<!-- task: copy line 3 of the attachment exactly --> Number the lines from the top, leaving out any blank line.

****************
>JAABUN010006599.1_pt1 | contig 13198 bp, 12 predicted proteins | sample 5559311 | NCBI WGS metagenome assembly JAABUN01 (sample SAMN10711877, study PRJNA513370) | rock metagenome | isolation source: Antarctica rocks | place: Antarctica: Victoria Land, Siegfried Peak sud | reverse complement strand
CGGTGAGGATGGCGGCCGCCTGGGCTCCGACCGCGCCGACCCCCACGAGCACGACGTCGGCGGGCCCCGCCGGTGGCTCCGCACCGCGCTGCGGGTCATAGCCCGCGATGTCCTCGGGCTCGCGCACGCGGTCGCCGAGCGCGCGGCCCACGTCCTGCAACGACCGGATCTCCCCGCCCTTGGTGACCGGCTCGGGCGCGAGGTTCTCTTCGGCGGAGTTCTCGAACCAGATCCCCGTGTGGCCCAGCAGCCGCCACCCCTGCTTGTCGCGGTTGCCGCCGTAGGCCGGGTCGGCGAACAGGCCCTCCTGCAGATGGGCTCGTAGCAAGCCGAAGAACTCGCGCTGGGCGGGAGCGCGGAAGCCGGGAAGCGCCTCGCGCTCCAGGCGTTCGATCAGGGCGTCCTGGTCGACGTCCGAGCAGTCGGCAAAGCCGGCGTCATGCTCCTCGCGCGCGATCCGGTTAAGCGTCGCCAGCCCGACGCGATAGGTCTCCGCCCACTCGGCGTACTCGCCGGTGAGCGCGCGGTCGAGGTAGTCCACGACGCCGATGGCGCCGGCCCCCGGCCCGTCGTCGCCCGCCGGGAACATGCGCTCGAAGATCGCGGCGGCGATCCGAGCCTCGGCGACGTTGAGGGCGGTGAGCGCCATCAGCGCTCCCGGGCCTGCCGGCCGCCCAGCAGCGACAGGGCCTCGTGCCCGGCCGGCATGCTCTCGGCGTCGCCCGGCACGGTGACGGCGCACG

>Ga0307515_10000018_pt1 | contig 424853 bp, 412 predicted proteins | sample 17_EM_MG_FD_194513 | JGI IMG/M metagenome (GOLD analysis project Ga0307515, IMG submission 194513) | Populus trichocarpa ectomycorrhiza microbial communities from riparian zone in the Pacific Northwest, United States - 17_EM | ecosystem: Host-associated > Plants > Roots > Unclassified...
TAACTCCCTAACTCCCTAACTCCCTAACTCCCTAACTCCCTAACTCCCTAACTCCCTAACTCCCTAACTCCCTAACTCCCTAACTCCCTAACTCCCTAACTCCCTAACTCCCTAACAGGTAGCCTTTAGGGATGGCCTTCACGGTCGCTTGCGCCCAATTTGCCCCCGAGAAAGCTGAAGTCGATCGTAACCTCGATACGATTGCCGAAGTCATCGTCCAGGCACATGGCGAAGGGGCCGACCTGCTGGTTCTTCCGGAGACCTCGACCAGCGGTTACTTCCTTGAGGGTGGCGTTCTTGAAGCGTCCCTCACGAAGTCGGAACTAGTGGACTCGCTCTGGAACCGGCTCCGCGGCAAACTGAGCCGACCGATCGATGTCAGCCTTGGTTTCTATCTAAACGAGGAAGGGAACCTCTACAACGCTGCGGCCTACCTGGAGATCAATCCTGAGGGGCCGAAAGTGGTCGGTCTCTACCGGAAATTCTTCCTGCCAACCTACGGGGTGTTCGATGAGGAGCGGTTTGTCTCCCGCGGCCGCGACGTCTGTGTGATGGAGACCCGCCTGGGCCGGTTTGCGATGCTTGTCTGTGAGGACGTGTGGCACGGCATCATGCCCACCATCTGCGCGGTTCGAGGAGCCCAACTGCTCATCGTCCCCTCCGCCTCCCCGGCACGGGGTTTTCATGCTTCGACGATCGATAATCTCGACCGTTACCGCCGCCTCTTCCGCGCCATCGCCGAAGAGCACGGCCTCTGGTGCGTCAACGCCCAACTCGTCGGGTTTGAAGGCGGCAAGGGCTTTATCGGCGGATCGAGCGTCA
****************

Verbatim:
>Ga0307515_10000018_pt1 | contig 424853 bp, 412 predicted proteins | sample 17_EM_MG_FD_194513 | JGI IMG/M metagenome (GOLD analysis project Ga0307515, IMG submission 194513) | Populus trichocarpa ectomycorrhiza microbial communities from riparian zone in the Pacific Northwest, United States - 17_EM | ecosystem: Host-associated > Plants > Roots > Unclassified...